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Baikal MP513M .22 cal

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Toxylon:
Recently, I picked up an almost unused Baikal MP513M .22 cal, for well under one half of retail price, shipping and soft gun case included. I just had to take up on the offer, given that the model seems to have been discontinued, and the fact that there are fewer and fewer guns fitting my springer preferences (wood stock, open sights that can actually be used, .22 cal and up, 18 fpe and up) available each year.

FWIW, I would never buy a new Russian gun and finance the current regime; in this case the money went to a fellow airgunner a couple of counties over.

Grabbing the new gun for a look is a trip onto itself. Basically everything about the MP513M is different from Western springers.

One first notices the lack of weight. At a little under 3 kg (just under 6.6 lbs.), this is a featherweight magnum, even compared to the skinny plastic Gamo magnums.

The amply proportioned birchwood (!) stock is lightly stained and coated with a high-gloss finish, both untypical for springers. There is no checkering, but none feels needed, either. The quality of woodwork and wood finish is better and more precise than on Gamos or Chinese guns, maybe even a bit better than on Hatsans.

The front stock screws have not been countersunk into the wood, as usual; instead, they stand well proud of the stock surface, on large conical washers.

The pivot bolt with a large Phillips head goes straight through the receiver and breech block into a nut on the other side, with a bunch of stacked star washers on both sides providing tension.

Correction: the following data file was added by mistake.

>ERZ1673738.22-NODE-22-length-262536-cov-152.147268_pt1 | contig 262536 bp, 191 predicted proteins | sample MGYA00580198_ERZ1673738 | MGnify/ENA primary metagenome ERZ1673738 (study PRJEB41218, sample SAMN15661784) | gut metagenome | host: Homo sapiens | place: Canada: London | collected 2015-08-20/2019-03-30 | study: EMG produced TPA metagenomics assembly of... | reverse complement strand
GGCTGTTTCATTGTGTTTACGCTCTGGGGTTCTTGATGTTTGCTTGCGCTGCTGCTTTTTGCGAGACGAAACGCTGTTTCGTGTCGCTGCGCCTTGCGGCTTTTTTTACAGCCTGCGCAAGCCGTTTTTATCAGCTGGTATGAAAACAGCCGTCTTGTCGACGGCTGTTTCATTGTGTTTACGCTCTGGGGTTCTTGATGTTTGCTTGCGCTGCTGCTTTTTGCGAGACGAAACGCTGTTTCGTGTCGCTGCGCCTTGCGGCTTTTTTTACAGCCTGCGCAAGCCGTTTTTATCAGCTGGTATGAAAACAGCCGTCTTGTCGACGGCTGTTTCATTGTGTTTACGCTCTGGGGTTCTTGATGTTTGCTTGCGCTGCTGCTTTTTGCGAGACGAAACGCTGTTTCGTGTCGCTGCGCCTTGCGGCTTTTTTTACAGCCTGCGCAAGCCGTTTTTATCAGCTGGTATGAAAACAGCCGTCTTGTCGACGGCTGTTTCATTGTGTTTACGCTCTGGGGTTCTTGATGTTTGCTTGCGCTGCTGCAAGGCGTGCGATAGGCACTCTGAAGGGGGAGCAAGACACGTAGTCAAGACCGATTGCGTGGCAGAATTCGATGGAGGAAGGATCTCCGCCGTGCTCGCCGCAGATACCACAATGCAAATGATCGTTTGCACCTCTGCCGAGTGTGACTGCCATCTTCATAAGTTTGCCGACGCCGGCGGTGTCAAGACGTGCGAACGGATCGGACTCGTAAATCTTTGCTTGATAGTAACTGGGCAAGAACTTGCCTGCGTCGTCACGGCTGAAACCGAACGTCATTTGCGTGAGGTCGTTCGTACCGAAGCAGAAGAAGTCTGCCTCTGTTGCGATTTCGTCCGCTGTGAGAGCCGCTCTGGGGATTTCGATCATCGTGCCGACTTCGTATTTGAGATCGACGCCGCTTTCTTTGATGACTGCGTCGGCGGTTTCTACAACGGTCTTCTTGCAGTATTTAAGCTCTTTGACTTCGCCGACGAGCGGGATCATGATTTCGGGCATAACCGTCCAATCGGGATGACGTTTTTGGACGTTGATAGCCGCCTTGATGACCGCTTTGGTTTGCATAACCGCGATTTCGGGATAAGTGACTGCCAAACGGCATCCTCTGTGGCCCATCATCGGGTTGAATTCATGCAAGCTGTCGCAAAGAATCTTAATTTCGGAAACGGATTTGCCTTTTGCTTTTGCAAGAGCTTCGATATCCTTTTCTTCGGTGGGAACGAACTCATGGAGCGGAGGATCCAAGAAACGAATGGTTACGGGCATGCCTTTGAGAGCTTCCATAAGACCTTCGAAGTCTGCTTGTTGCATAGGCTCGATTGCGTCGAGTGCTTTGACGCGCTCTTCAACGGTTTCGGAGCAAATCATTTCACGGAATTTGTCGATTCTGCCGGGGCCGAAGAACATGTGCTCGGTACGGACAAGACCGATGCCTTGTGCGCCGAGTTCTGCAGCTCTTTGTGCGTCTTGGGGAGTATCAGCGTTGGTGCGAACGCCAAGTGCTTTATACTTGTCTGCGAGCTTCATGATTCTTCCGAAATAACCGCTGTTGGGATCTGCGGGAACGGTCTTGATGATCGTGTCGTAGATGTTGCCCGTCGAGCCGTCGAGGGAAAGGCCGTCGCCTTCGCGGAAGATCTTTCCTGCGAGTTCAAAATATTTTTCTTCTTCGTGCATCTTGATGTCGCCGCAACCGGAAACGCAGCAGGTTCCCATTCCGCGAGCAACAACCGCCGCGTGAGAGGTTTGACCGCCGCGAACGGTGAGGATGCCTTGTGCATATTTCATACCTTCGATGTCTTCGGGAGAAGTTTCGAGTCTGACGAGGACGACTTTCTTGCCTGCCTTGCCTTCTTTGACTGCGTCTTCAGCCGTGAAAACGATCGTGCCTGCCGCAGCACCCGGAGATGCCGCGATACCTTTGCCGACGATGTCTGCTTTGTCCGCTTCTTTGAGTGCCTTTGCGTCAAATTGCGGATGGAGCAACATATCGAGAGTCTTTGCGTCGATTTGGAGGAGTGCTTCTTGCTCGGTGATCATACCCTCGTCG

The aluminum (!) receiver isnít blued (I donít think thatís even possible, given the material), but finished with a finely stippled, coal-black coating (not Parkerized, as that doesnít work on aluminum, either). A tapered plastic end plug of a matching color and texture sits at the back of the receiver.

The incredibly skinny .22 cal barrel (OD just 13.1 mm / 0.52Ē) is fitted into a massively long breech block. The barrel assembly has a black finish that Iím not quite sure of the type.

The comb-less birchwood stock fits me quite well, and importantly, the open sights line up automatically; this isnít an open sights gun in theory only, unlike many present-day Weihrauchs, some Gamos etc. The 350mm (13.8Ē) LOP is about 10mm shorter than my preference.

There is a thin, hard-plastic butt pad on the MP513. Shouldering the gun, the pad started immediately skidding on my T-shirted shoulder, not good. Hard, solid plastic is also a poor choice for an ultralight magnum with plenty of kick ní shake. I guess this is how Baikal has always done airgun butts, and itís certainly a cost-effective solution. A grippy, squishy, ventilated rubber replacement is needed here, though. It will also bring the needed 10mm of extra LOP.

Cocking the MP513M is different from anything Iíve used before: the moment you break the barrel, an anti-bear trap ratchet is engaged. This will stop the barrel at any point of the cocking stroke.

Bringing the barrel all the way down (a moderate effort, and a surprisingly short stroke, given the reportedly long piston stroke), loading the gun and closing the action isnít enough to make a shot. A large, vertical slit at the back of the receiver contains a spring-loaded hammer that you need to cock for the automatic safety to disengage. Things really are different in the east!

The trigger of my MP513M was adjusted by a gunsmith, according to the first owner, from the reportedly extremely heavy factory setting. Now, the trigger has a very short and light first stage, and a very light pull to break. Far better than an ultra-heavy trigger, nonetheless this needs to be dialed back for a bit more weight to fit my preferences.

When the Baikal goes off, it freaks out like a wild bronco: kicking, shaking, twanging and banging like no other gun of mine. Tell tale signs of a low mass, high-power gun of not too tight tolerances. With this gun, I learned you can even hurt your trigger finger with the dose o' dynamite if you are not careful.

More to come.

Toxylon: